The system starts up but then stops at the ctrl alt delete stage
From here, that could mean several things, so we really need you to define that better.
I understand you feel your new power supply is good, and it might be - should be. But you said earlier there were no lights on the keyboards or mice. That's a red flag for me and I would want to be certain I'm starting the troubleshooting process with good power.
a probable failed PSU fried my old motherboard.
It is not rare for a PSU to be taken out by something it supplies power too. It does not have to be the PSU that fails first. The PSU can be collateral damage. And so can every new PSU you stick in there.
And no, I didn't do a fresh reinstall
Well, this is tricky with a couple concerns. First, if the Windows license for XP installed on that HD is an OEM license, that means it came with the "original" hardware - specifically the motherboard. The ONLY
legal way to legally transfer an OEM license to a new motherboard is if the original motherboard failed AND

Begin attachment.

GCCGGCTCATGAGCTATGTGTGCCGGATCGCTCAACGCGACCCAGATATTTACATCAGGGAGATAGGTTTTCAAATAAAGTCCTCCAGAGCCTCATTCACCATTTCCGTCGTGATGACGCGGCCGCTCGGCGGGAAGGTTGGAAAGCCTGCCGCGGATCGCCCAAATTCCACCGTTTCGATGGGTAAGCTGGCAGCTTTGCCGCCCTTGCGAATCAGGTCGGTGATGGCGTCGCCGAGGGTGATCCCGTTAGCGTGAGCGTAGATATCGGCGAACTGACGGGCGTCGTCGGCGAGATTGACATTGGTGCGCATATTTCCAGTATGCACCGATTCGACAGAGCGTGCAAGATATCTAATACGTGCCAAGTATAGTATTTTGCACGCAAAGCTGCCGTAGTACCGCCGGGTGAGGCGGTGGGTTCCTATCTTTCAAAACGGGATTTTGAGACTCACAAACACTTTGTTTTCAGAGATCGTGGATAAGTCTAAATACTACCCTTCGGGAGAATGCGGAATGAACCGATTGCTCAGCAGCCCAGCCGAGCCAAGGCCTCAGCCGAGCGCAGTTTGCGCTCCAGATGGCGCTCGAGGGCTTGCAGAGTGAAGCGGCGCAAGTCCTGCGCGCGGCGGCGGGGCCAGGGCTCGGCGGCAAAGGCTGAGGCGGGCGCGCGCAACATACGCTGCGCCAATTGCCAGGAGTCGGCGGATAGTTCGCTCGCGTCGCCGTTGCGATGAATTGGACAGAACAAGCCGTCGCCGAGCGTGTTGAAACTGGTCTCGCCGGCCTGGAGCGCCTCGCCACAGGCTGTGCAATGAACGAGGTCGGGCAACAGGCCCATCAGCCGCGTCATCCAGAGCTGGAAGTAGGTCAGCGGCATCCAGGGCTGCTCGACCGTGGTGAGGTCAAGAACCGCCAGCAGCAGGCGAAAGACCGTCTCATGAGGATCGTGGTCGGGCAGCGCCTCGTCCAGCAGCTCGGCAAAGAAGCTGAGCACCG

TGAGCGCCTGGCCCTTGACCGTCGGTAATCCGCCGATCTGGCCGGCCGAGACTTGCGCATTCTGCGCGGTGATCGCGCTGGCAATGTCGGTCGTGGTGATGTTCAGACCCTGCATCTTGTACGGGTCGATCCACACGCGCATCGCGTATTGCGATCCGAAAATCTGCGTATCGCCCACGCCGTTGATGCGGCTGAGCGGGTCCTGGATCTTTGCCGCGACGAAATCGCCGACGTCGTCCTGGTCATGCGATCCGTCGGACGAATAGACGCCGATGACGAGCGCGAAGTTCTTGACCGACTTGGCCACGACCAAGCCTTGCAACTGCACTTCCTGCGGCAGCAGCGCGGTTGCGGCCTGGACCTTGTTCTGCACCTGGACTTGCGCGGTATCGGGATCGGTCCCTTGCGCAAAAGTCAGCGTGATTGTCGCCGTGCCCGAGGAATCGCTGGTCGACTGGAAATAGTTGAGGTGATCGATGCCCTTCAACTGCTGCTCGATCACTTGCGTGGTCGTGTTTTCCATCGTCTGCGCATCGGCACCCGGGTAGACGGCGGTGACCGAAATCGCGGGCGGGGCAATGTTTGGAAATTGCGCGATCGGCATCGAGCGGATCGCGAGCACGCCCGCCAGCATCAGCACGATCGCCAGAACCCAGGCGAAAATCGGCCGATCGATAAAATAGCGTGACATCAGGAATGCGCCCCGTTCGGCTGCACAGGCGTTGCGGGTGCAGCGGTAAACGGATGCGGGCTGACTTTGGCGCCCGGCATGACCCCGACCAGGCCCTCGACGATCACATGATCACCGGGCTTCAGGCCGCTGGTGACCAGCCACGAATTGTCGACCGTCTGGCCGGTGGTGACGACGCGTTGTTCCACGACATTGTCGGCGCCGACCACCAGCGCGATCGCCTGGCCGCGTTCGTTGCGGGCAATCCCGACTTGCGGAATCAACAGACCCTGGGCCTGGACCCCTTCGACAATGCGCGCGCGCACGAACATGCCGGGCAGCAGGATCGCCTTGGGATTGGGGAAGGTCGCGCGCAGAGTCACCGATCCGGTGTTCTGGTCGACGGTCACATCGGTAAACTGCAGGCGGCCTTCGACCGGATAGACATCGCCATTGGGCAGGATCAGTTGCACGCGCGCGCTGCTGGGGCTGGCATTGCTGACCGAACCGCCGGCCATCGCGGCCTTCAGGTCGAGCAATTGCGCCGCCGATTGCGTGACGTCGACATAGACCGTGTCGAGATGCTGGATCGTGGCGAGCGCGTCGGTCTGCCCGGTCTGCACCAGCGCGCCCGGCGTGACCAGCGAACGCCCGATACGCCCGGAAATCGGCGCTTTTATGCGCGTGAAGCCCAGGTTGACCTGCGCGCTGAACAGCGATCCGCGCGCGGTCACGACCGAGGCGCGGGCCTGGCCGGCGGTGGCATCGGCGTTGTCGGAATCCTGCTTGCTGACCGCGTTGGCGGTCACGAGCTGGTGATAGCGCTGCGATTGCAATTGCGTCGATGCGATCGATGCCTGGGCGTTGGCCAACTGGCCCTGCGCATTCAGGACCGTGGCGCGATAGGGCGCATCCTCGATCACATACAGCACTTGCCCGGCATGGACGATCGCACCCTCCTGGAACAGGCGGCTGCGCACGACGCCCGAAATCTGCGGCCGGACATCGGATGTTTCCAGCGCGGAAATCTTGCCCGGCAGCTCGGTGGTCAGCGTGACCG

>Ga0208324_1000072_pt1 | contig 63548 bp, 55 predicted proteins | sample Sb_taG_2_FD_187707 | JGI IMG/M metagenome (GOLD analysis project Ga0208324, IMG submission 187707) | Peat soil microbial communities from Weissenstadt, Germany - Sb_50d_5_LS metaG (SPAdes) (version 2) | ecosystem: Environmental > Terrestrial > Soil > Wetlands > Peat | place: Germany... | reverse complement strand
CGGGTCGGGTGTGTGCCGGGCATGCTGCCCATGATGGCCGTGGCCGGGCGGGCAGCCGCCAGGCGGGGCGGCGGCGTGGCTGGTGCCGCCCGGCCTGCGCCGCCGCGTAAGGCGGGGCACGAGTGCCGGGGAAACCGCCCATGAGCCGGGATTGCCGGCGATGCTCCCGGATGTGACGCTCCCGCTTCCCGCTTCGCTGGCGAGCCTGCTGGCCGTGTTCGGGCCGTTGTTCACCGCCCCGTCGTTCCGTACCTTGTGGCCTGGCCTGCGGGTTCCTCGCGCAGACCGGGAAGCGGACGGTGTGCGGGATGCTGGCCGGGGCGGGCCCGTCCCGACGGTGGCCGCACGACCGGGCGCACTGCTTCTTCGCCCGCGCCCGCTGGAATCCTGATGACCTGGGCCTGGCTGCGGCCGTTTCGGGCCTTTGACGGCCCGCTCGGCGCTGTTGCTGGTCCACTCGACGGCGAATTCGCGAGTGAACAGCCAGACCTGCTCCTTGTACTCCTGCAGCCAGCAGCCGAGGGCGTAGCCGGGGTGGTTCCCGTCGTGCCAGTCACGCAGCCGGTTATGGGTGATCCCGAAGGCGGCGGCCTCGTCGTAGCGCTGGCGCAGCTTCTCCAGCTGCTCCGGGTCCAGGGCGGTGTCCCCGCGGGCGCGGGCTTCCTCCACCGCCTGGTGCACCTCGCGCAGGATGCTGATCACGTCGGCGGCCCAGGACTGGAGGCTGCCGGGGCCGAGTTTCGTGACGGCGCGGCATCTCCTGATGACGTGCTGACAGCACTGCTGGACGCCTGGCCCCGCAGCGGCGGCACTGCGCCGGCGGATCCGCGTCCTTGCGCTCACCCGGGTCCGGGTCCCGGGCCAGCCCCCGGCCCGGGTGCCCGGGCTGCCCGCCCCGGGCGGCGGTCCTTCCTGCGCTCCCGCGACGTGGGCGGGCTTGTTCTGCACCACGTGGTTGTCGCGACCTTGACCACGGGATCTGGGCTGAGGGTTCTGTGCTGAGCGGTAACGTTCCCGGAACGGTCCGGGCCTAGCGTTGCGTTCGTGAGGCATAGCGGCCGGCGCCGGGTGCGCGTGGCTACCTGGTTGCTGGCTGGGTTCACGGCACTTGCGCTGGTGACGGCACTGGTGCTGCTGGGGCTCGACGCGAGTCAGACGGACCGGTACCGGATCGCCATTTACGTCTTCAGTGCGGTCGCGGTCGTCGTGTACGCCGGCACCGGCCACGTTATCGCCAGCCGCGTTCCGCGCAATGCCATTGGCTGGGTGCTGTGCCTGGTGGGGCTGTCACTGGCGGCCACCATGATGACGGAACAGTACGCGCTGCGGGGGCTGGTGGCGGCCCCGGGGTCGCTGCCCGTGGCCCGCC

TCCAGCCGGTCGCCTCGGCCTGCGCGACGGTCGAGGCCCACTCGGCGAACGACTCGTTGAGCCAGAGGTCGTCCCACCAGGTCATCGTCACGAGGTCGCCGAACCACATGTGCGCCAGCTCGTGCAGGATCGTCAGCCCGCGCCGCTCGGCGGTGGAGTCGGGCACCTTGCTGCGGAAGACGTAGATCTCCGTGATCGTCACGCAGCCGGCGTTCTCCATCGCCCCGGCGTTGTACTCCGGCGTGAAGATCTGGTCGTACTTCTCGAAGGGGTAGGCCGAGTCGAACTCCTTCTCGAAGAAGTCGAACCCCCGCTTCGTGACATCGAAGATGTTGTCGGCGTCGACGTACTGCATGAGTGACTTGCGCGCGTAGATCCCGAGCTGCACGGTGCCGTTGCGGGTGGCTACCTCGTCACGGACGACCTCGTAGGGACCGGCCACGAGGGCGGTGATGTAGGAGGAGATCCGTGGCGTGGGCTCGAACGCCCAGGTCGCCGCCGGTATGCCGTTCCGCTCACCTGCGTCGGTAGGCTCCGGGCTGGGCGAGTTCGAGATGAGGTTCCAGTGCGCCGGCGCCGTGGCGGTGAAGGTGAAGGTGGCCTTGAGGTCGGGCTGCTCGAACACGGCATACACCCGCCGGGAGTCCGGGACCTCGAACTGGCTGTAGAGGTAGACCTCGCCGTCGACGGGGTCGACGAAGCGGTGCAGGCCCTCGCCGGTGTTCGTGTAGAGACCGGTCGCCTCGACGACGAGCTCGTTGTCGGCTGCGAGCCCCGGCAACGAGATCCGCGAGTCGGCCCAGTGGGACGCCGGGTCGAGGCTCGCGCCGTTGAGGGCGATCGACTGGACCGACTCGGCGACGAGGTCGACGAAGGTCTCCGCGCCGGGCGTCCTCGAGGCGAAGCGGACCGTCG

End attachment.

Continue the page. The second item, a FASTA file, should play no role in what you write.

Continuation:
you are replacing the motherboard with the identical brand and model number, or the maker's recommended model number if the original is out of production. If you decided to "upgrade" the motherboard in the process to a more powerful and current model, that requires a new license. You can replace everything else, just not the motherboard because that is the "mother" board - the "mainboard".
Software makers, not just Microsoft, view an upgraded motherboard as a new computer, and therefore needs a new license.
If you have a full "retail" license of Windows - then no problems. You can transfer as many times as you want. Just don't have it installed on two computers at a time.
I'm just the messenger pointing out the legal facts.
The other problem with moving that installation of Windows over to a new motherboard is all the drivers for the many devices on the motherboard have changed. Windows is no longer configured to use that hardware. Some is no big deal as Windows can use generic. But some may too specific, causing Windows to choke. So I usually recommend a fresh install when swapping out so many different hardware devices at one time. And besides, with a format, it ensures you are not starting out with tons of orphaned junk on your drive.
(Sorry for all the questions, I'm a mere amateur at this sort of stuff!).
No need to apologize. Asking questions and learning is what forums are all about. I am just sorry I cannot say click this and you are fixed. But when two or more major components from a failed computer are replaced at the same time, it is difficult to determine what happened in the first place, let alone what is happening now. These are one of those times I would like the computer physically on my bench where I can touch and feel it - plus I have lots of spare expendable parts laying around to work with.